In the digital age, not only are tech devices commonly permitted in boardrooms and meeting spaces, but they’re also widely considered essential tools for doing business. But a new study suggests that that mindset is not as universal as many industry insiders might think: Many meeting professionals still consider smartphones and tablets to be a disruptive force that interrupts thoughts and discussions that happen in meeting spaces.
The data is according to a recent study by IMEX America in conjunction with Meeting Professionals International, in which 40 percent of respondents agreed with the statement: “To maximize attention, delegates should be banned from using personal devices during conference sessions and meetings. They should be told to switch them off and put them away before the meeting starts.”
In distributing the survey, IMEX cited experts who agree with the notion of device-free policies—for instance Harvard Business Review editor Amy Gallo, who recommended a ban on devices, which she calls “unavoidably distracting for everyone.”
But meeting planners BizBash polled wholeheartedly disagree with the sentiment—pointing to many ways that devices now integrate with meeting content and amplify it on social media.
“In our digital-first culture, we think smartphones are a gift in amplifying the experience beyond the room,” says Wired head of marketing Maya Draisin. “I love when our audiences actively engage with the meeting's content or activations, whether it’s through Twitter, Instagram, or even just taking notes to reflect on later.”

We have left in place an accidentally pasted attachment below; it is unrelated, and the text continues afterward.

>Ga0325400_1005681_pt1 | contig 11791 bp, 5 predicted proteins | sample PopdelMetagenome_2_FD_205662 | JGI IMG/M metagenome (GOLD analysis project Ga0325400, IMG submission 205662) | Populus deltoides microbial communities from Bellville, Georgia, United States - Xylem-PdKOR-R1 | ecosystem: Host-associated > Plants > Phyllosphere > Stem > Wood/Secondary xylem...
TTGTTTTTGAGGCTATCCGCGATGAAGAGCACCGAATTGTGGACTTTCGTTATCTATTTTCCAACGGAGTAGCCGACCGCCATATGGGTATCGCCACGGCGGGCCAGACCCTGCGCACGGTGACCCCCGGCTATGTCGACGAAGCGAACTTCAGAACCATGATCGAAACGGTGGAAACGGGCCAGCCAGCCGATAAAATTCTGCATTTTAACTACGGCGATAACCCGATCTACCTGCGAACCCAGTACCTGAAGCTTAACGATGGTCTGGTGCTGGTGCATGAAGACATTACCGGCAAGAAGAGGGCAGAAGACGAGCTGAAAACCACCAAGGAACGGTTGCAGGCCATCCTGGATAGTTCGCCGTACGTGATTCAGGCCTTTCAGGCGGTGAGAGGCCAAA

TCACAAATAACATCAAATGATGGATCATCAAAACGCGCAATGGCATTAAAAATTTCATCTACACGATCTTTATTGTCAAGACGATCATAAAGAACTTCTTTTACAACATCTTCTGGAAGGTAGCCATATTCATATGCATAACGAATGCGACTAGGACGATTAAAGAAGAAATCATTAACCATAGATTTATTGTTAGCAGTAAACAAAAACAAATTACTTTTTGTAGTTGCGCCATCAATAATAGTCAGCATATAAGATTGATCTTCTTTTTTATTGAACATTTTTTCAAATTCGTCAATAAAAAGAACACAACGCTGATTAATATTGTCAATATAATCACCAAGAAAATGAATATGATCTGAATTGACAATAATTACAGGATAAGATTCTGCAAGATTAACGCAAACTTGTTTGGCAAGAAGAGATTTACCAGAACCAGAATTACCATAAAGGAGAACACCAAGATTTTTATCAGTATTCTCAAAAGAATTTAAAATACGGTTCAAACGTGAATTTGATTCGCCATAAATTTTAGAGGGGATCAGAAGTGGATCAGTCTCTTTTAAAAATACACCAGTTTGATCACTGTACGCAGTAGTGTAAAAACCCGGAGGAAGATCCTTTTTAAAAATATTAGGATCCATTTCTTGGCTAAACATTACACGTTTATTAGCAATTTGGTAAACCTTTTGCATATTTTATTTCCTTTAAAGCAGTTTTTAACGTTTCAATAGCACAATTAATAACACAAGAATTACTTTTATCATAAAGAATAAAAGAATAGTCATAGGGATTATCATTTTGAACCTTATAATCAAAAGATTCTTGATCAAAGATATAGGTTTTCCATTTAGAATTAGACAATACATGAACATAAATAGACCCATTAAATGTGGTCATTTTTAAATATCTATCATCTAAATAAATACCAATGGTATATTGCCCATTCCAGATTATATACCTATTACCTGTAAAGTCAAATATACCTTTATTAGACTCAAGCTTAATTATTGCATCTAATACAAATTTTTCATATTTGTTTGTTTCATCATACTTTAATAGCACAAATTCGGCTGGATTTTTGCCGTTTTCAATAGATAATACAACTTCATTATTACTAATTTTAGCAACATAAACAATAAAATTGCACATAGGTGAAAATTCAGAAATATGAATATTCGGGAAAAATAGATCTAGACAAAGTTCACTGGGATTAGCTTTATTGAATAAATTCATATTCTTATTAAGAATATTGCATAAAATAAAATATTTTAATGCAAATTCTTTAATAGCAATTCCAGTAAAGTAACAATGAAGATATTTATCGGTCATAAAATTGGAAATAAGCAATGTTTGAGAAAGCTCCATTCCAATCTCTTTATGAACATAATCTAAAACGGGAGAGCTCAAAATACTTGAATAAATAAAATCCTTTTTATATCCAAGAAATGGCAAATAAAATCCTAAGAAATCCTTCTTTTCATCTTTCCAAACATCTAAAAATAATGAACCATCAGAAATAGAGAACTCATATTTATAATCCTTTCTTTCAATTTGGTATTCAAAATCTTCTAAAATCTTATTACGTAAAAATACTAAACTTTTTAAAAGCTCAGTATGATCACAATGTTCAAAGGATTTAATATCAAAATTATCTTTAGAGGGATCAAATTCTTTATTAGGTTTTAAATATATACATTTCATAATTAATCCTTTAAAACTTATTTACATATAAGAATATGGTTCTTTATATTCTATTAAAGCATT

“People need to stay connected and many times use their smartphones for our question-and-answer sessions and polling,” says Kristen McDonough, the vice president for conferences at the Association of National Advertisers.
McDonough says her association’s attendees use smartphones and other devices in many ways: “We encourage our attendees to use their smartphones to submit questions, respond to polls, and share feedback via Twitter. We also want them to utilize our conference app [to discover the] latest agenda changes and speaker information.”
In summarizing the study’s findings, IMEX Group C.E.O. Carina Bauer underscores the debate between those who would fight devices altogether, and those who accept—and integrate—them into their meeting programs. “There are a number of apps … that make mobile devices a genuinely useful part of the meeting session or event—when used in the way that the speaker or organizer intends,” she notes.
And anyway, she says, “The harsh reality in a business context is that, in practice, it would often be very difficult to implement a ban that sticks.”
Bauer suggests that a more sensible approach to a flat-out ban would be to give meeting attendees a dedicated space and time to check and respond to messages, so that they can be more engaged when in session. “Ultimately, the investment of time and money in attending an event should hopefully ensure that delegates want to stay focused on the content, as much as they wish to keep up to date with their emails,” she says.
Wired’s Draisin offers a more progressive philosophy, in keeping with the idea that meetings are most powerful when they connect people in meaningful ways, even—or especially—outside of session content. “If I were to ban smartphones,” she says, “I’d do it at lunch or breaks where there is a rich opportunity for one-on-one interaction with other guests.”